We note, however, that the Herald-Tribune's suggestion that the children involved here can be protected by the redaction of their names from the records is unpersuasive. The painful reality is that the children, whose uncle is Mervin Kitnurse, are readily identifiable based on their acknowledged familial relationship with Kitnurse. Any protection afforded to their privacy interests by the redaction of their names from the records at issue would be entirely illusory.
Our analysis of the statute leads us to conclude that a trial court can properly exercise its discretion under the statute only if the trial court has considered and evaluated the contents of the records. A good cause determination must be based on an evaluation of the potential impact the disclosure will have on the competing interests of the child and the public. It is impossible to judge the potential impact of the disclosure of information contained in records without knowing what that information is. And, ordinarily, the trial court can know what is in the records at issue only by conducting an in camera review. Accordingly, there can ordinarily be no “logic and justification for the result” embodied in the trial court's good cause determination if the trial court has not conducted an in camera review of the records at issue. Canakaris, 382 So.2d at 1203. See Dep't of Health & Rehab. Servs. v. Gainesville Sun Publ'g Co., 582 So.2d 725, 727 (Fla. 1st DCA 1991) (stating, in proceeding pursuant to section 119.07(7)(a), that “the trial court would have no basis on which to find good cause without reviewing the records themselves”); see also Woolling v. Lamar, 764 So.2d 765, 768-69 (Fla. 5th DCA 2000) (holding that where “[n]o record exists for the trial court to reach its conclusion that the records [requested] are exempt under [c]hapter 119 ․ [a]n in camera inspection by the lower court is ․ required so that the trial court will have a factual basis to decide if the records are exempt” under statutory exemption relating to active criminal investigations); Beck v. Dumas, 709 So.2d 601, 603 (Fla. 4th DCA 1998) (“The broad judicial discretion which the trial court enjoys in ruling on discovery matters [related to alleged trade secrets] cannot properly be exercised in a vacuum or on a mere whim. The court needs sufficient insight into the relevant factors which must be weighed before deciding the competing interests of the respective parties”).2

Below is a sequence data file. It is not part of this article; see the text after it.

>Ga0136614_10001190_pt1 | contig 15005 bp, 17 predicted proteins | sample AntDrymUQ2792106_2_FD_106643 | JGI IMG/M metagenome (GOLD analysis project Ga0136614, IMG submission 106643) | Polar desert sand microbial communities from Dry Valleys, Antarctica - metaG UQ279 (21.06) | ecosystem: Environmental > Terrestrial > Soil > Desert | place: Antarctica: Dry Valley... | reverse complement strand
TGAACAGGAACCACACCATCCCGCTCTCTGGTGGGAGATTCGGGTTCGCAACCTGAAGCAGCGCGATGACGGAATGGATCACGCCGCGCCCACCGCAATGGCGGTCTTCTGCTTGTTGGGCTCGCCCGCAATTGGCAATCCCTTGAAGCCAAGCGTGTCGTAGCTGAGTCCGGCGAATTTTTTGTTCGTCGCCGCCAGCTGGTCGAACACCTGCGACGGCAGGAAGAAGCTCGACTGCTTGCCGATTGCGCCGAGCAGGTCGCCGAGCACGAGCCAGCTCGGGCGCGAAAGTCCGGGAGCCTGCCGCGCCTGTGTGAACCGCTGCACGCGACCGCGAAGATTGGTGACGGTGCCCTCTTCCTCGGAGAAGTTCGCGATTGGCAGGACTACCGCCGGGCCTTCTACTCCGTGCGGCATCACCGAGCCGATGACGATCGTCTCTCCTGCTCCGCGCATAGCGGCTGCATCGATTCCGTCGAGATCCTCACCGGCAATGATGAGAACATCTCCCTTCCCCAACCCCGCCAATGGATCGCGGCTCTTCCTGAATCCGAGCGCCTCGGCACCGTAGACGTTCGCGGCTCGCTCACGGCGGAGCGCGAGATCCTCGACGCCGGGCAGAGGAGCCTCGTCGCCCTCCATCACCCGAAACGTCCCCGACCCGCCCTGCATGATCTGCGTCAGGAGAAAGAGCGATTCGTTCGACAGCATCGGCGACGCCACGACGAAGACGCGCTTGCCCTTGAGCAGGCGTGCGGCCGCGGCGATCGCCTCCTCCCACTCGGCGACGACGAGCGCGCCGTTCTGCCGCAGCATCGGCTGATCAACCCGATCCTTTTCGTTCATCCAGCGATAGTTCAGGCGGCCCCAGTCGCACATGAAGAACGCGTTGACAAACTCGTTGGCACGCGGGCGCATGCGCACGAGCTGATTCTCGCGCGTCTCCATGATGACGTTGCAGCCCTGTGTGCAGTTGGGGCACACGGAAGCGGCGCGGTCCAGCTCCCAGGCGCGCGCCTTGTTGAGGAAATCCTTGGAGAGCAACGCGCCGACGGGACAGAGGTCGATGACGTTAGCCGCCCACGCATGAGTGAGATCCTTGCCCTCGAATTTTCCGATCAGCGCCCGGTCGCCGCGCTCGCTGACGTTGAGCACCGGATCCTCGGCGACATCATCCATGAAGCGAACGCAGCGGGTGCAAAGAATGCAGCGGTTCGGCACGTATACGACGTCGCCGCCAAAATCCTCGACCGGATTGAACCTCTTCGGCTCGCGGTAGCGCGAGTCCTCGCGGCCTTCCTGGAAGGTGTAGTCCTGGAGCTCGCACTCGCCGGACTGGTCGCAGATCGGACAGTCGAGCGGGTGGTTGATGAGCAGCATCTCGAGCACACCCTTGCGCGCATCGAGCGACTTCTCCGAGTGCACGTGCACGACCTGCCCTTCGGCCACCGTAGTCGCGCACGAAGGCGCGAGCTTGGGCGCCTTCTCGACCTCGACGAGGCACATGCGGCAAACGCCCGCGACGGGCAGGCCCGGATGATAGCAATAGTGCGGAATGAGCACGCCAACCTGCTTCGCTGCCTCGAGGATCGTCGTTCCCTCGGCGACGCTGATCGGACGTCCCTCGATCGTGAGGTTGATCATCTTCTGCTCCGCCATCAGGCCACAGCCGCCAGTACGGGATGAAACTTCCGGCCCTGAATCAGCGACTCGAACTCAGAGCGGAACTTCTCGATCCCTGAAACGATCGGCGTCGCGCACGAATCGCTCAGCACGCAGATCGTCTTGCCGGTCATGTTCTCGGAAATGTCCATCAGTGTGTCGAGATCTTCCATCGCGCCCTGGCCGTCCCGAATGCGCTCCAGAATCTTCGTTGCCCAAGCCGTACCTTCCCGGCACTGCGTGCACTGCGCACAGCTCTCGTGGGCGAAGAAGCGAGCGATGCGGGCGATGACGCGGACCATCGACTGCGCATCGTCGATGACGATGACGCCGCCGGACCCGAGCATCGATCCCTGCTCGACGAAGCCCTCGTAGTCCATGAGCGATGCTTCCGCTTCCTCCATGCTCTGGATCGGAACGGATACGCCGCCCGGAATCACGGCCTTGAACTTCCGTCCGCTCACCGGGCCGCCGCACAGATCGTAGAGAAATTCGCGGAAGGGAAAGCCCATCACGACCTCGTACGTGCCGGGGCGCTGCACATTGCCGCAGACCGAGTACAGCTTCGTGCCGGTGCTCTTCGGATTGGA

Here, the trial court refused to conduct an in camera review of the records at issue. The trial court could do nothing more than speculate about the actual content of those records. It therefore lacked an adequate basis for weighing the competing interests under the statute and for determining that good cause did not exist for the release of the records.
The trial court's failure to conduct an in camera review of the records at issue was an abuse of discretion. Accordingly, the trial court's order denying the Herald-Tribune's petition is reversed, and the case is remanded for further proceedings consistent with this opinion.